Word of the Week

With Joy

Yesterday I finished a month-long sermon series on Paul's letter of joy, Philippians.

2843734685_a9ce24036eThough this particular book is filled with some of the most beautiful lines of scripture, I mean who doesn't love "I thank my God every time I remember you" or "I can do all things through Christ who gives me strength" or "My God shall supply all your needs according to God's riches and glory in Christ Jesus" but never less, Paul is hard to preach week in and week out (note: the previous month I was in James, another New Testament letter).

It is especially hard for this preacher who likes stories. Stories are often what give your preaching "the hook" that it needs to relate to listeners whose lives are in the  middle of one story or another played out.

There were only so many times when I could say, "Paul's in prison. He's writing exhortation to a people that he loves. Paul is giving instructions on Christian discipleship . . . " without getting tired of hearing my voice.

But, regardless, we (the congregation and I) got through it. And, in the end, I personally found myself taking in  lections of Philippians more than I normally would. So this made we wonder about you, congregation. What was your experience?

My own stop to pause came last week when I found myself dealing with this passage:

Rejoice in the Lord always. I will say it again: Rejoice! Let your gentleness be evident to all. The Lord is near. Do not be anxious about anything, but in everything, by prayer and petition, with thanksgiving, present your requests to God. And the peace of God, which transcends all understanding, will guard your hearts and your minds in Christ Jesus. Finally, brothers, whatever is true, whatever is noble, whatever is right, whatever is pure, whatever is lovely, whatever is admirable—if anything is excellent or praiseworthy—think about such things. Whatever you have learned or received or heard from me, or seen in me—put it into practice. And the God of peace will be with you.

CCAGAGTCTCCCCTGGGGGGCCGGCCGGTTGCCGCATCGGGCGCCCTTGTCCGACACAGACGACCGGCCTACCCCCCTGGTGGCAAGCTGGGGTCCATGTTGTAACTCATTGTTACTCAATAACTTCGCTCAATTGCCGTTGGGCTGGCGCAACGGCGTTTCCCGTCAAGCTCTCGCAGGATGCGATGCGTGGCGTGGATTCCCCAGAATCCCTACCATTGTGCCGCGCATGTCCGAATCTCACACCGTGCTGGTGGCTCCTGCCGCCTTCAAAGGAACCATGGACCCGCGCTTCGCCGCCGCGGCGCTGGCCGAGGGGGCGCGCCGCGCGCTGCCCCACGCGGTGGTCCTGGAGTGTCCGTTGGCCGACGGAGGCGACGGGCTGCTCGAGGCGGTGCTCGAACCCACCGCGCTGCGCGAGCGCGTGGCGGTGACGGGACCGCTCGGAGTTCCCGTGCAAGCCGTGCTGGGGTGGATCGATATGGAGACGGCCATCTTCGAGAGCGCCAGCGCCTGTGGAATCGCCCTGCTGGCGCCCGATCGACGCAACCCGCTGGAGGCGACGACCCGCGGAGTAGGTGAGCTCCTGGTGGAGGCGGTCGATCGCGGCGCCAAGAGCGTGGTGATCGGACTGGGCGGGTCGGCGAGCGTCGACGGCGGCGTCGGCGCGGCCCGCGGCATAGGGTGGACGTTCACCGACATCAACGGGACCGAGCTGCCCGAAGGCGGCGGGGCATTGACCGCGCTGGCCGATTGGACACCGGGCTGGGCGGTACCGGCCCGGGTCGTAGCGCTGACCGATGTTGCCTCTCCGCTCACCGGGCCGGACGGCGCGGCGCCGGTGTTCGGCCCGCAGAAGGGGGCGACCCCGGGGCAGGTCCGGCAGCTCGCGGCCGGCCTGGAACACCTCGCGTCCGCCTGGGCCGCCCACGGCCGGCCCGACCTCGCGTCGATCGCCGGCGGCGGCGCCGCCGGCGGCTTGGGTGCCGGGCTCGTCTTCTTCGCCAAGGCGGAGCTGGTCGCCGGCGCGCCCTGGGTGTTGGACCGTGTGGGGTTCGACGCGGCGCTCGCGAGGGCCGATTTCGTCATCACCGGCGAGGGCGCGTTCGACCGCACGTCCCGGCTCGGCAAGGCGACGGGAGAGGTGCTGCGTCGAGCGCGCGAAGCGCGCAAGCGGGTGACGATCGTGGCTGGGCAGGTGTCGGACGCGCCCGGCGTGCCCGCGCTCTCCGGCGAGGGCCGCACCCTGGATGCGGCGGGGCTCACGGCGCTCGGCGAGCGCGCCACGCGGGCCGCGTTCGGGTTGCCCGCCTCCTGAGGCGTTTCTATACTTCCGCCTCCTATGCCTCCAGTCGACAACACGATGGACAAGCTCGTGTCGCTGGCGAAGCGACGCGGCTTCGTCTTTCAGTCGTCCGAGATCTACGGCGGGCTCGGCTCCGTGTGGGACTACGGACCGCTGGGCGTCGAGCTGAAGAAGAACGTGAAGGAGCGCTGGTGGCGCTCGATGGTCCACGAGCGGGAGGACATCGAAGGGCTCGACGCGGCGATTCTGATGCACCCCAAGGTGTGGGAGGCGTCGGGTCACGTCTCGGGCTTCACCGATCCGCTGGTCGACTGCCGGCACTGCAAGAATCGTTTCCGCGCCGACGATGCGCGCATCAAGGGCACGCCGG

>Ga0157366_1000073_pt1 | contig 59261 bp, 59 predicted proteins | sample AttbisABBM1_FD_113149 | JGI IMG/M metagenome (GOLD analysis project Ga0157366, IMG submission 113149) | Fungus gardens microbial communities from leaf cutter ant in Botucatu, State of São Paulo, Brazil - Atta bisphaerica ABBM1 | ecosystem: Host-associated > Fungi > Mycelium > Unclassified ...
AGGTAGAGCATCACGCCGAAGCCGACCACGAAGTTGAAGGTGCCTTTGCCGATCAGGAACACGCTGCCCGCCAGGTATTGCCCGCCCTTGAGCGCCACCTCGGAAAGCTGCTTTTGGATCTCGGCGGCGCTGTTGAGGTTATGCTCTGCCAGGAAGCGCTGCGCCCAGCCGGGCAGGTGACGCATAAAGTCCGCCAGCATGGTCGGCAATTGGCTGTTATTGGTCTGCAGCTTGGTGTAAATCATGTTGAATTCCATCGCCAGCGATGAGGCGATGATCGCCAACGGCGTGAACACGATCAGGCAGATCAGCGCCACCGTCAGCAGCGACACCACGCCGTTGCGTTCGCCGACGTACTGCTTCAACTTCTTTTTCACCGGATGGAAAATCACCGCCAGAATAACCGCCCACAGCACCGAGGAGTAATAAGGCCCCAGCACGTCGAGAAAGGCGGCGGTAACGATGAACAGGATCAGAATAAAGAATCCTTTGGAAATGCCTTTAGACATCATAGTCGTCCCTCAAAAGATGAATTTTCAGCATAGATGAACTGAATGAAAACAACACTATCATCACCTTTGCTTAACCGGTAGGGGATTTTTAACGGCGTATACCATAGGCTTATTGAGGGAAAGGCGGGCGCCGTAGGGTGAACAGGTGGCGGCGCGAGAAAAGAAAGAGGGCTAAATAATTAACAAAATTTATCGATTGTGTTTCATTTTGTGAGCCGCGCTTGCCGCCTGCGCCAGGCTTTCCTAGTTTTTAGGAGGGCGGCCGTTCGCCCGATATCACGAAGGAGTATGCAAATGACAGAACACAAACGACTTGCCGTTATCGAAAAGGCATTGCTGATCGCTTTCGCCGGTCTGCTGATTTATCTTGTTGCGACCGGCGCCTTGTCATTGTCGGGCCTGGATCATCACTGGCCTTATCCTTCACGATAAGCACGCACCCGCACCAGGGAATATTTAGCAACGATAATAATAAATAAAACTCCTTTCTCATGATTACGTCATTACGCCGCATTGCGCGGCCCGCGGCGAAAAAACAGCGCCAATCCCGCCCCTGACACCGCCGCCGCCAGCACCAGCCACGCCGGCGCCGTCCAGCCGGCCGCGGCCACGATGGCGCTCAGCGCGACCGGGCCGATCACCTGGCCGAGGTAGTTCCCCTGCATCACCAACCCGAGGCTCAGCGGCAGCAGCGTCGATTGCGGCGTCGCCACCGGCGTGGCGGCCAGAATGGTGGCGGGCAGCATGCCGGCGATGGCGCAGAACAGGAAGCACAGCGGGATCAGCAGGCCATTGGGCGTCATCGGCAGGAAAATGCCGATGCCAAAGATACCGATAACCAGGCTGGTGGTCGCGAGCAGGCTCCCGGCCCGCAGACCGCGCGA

At first sight of this text, my reaction was: "Oh my goodness, what am I going to do with that? This seems too pretty to preach!"

I don't go into sermon writing for my own purposes, but what I often find is that God speaks to me as I'm learning how to speak well to the congregation.

But, the more I let in sink in, the more saw a gem in his passage. It is not just about the power of positive thinking or being Pollyanna like, but about discipline.

"Rejoicing in the Lord" and "thinking about excellent things" speaks to the need that all of us have to gain another viewpoint on our lives by looking at them from God's perspective.  The practice of stopping more times than not and allowing our mind to not wallow in self-pity or doubt, but with joy!

Joy that comes as we think about all that is praiseworthy in our lives. Such takes practice and conscious effort, but is possible to do.

Last week, I sat in a couple of uncontrollable situations where I had more time on my hands than I wanted and nothing immediate in front of me to work on. So, I let my mind stay with the themes of my own sermon just to see what would happen.

What I found is that I really liked the process of "setting my mind on praiseworthy things" because as I did I was transcended into a place that is more beautiful than just the daily norm. 

Instead of complaining or worrying as usual about why this or that is not right in my life, I caught a glimpse of how some not so fun situations in my life might reach a happier place. And, I was able to give thanks for this, even though nothing has changed in the immediate future.

So maybe this is more of the point of Paul's letter "with joy" is about. The discipline of mediation?

And, though I would have prefered to preach on almost anything else than this book I assigned myself for stewardship month (can't wait to get back to the lectionary), I am glad I did. What I found is another perspective in my own life, from the gift of joy.